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Article

Proteomic Analysis of Mouse Brain Subjected to Spaceflight

1
Department of Basic Sciences, Division of Biomedical Engineering Sciences, Loma Linda University School of Medicine, Loma Linda, CA 92354, USA
2
Department of Biochemistry, Loma Linda University School of Medicine, Loma Linda, CA 92350, USA
3
Department of Pathology and Human Anatomy, Loma Linda University School of Medicine, Loma Linda, CA 92350, USA
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Department of Medical Biochemistry and Biophysics, Biomedicum, Karolinska Institutet, SE 17177 Stockholm, Sweden
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Department of Pharmacological and Technological Chemistry, I.M. Sechenov First Moscow State Medical University, Moscow 119991, Russia
6
BioServe Space Technologies, University of Colorado at Boulder, Boulder, CO 80303, USA
7
Department of Bioengineering, University of North Carolina at Chapel Hill, Chapel Hill, NC 27599, USA
*
Author to whom correspondence should be addressed.
Int. J. Mol. Sci. 2019, 20(1), 7; https://doi.org/10.3390/ijms20010007
Received: 9 November 2018 / Revised: 11 December 2018 / Accepted: 17 December 2018 / Published: 20 December 2018
There is evidence that spaceflight poses acute and late risks to the central nervous system. To explore possible mechanisms, the proteomic changes following spaceflight in mouse brain were characterized. Space Shuttle Atlantis (STS-135) was launched from the Kennedy Space Center (KSC) on a 13-day mission. Within 3–5 h after landing, brain tissue was collected to evaluate protein expression profiles using quantitative proteomic analysis. Our results showed that there were 26 proteins that were significantly altered after spaceflight in the gray and/or white matter. While there was no overlap between the white and gray matter in terms of individual proteins, there was overlap in terms of function, synaptic plasticity, vesical activity, protein/organelle transport, and metabolism. Our data demonstrate that exposure to the spaceflight environment induces significant changes in protein expression related to neuronal structure and metabolic function. This might lead to a significant impact on brain structural and functional integrity that could affect the outcome of space missions. View Full-Text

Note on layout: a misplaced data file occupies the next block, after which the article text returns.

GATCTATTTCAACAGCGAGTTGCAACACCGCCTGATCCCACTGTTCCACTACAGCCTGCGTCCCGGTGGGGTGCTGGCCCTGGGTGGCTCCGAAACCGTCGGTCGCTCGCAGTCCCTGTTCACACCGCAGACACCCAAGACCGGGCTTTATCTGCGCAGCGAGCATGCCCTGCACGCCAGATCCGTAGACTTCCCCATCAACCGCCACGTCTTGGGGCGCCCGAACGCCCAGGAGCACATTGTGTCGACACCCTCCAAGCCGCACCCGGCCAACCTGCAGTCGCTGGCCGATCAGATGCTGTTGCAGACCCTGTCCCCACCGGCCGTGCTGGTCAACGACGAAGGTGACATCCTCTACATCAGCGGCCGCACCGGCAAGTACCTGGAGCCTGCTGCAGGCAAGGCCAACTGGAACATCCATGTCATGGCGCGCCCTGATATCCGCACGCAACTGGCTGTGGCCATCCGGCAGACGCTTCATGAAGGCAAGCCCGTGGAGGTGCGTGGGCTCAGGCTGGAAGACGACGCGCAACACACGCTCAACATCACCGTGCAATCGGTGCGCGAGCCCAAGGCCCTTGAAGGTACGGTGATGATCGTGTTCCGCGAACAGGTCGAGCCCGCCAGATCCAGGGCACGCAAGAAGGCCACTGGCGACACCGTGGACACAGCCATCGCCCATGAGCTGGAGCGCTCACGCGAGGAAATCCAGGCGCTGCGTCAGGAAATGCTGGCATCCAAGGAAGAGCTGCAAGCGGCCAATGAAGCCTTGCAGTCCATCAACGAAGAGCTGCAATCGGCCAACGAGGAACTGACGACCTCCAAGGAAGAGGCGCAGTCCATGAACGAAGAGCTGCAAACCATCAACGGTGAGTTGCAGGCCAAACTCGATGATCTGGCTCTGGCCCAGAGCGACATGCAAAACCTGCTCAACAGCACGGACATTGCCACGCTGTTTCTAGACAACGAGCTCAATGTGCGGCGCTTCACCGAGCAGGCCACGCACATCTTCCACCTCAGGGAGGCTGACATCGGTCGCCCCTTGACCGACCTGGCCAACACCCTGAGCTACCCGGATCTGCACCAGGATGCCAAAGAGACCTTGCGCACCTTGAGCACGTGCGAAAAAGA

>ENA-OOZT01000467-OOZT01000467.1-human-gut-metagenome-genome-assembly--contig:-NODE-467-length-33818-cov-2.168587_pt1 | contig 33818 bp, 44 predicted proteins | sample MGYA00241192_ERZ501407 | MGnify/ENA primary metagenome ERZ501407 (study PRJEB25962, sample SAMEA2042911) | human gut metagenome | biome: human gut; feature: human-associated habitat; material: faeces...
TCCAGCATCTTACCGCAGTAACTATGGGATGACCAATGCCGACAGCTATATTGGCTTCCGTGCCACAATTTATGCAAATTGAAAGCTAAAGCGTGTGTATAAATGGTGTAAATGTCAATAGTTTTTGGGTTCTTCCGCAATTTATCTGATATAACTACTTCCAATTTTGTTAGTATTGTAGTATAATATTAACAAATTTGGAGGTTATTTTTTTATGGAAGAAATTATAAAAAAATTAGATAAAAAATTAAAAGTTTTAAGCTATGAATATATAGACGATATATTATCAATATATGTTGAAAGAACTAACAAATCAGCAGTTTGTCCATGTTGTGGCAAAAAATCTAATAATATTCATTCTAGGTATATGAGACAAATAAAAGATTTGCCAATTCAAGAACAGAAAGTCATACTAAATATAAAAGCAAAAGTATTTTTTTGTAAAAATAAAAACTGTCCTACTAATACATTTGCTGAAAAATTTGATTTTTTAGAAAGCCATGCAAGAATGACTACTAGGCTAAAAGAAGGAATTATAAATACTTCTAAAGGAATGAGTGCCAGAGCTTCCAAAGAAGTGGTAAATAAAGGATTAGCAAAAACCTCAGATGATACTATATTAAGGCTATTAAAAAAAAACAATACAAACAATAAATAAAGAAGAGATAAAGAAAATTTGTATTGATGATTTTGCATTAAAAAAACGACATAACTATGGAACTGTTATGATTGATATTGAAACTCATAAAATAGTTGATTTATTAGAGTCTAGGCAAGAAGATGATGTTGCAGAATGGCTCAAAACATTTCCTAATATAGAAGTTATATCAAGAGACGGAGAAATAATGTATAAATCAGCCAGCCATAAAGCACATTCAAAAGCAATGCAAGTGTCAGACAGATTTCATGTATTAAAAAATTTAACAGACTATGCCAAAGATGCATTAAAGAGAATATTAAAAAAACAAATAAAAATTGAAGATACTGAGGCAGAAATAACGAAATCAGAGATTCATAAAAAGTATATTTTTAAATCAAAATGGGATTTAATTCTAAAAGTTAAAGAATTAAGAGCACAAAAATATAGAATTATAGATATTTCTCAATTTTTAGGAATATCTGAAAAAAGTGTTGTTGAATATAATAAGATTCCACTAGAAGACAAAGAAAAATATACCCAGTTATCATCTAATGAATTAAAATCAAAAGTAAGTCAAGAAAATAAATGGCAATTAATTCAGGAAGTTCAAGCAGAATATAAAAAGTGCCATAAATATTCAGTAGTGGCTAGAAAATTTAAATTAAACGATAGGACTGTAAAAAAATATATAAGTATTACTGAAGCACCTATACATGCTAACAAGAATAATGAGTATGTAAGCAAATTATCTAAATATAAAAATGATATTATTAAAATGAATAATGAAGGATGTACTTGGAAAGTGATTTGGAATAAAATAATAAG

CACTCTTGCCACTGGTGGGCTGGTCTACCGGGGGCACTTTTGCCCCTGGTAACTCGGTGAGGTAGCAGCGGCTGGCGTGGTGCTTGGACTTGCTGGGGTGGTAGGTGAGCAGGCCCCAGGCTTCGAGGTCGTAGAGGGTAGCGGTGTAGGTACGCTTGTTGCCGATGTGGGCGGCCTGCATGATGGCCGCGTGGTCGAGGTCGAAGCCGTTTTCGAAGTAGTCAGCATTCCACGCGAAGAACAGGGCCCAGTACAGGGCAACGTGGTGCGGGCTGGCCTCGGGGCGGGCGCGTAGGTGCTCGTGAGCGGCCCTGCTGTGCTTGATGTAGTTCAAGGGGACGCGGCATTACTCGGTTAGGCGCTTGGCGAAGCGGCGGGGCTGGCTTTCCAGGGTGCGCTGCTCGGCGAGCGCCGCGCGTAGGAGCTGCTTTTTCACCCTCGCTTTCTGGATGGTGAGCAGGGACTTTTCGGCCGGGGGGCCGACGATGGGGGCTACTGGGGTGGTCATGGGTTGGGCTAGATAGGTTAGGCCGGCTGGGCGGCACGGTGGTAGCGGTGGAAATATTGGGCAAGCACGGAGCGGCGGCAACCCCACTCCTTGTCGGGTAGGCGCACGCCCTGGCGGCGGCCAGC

Keywords: brain; spaceflight; microgravity; proteomics brain; spaceflight; microgravity; proteomics
MDPI and ACS Style

Mao, X.W.; Sandberg, L.B.; Gridley, D.S.; Herrmann, E.C.; Zhang, G.; Raghavan, R.; Zubarev, R.A.; Zhang, B.; Stodieck, L.S.; Ferguson, V.L.; Bateman, T.A.; Pecaut, M.J. Proteomic Analysis of Mouse Brain Subjected to Spaceflight. Int. J. Mol. Sci. 2019, 20, 7. https://doi.org/10.3390/ijms20010007

AMA Style

Mao XW, Sandberg LB, Gridley DS, Herrmann EC, Zhang G, Raghavan R, Zubarev RA, Zhang B, Stodieck LS, Ferguson VL, Bateman TA, Pecaut MJ. Proteomic Analysis of Mouse Brain Subjected to Spaceflight. International Journal of Molecular Sciences. 2019; 20(1):7. https://doi.org/10.3390/ijms20010007

Chicago/Turabian Style

Mao, Xiao W., Lawrence B. Sandberg, Daila S. Gridley, E. C. Herrmann, Guangyu Zhang, Ravi Raghavan, Roman A. Zubarev, Bo Zhang, Louis S. Stodieck, Virginia L. Ferguson, Ted A. Bateman, and Michael J. Pecaut 2019. "Proteomic Analysis of Mouse Brain Subjected to Spaceflight" International Journal of Molecular Sciences 20, no. 1: 7. https://doi.org/10.3390/ijms20010007

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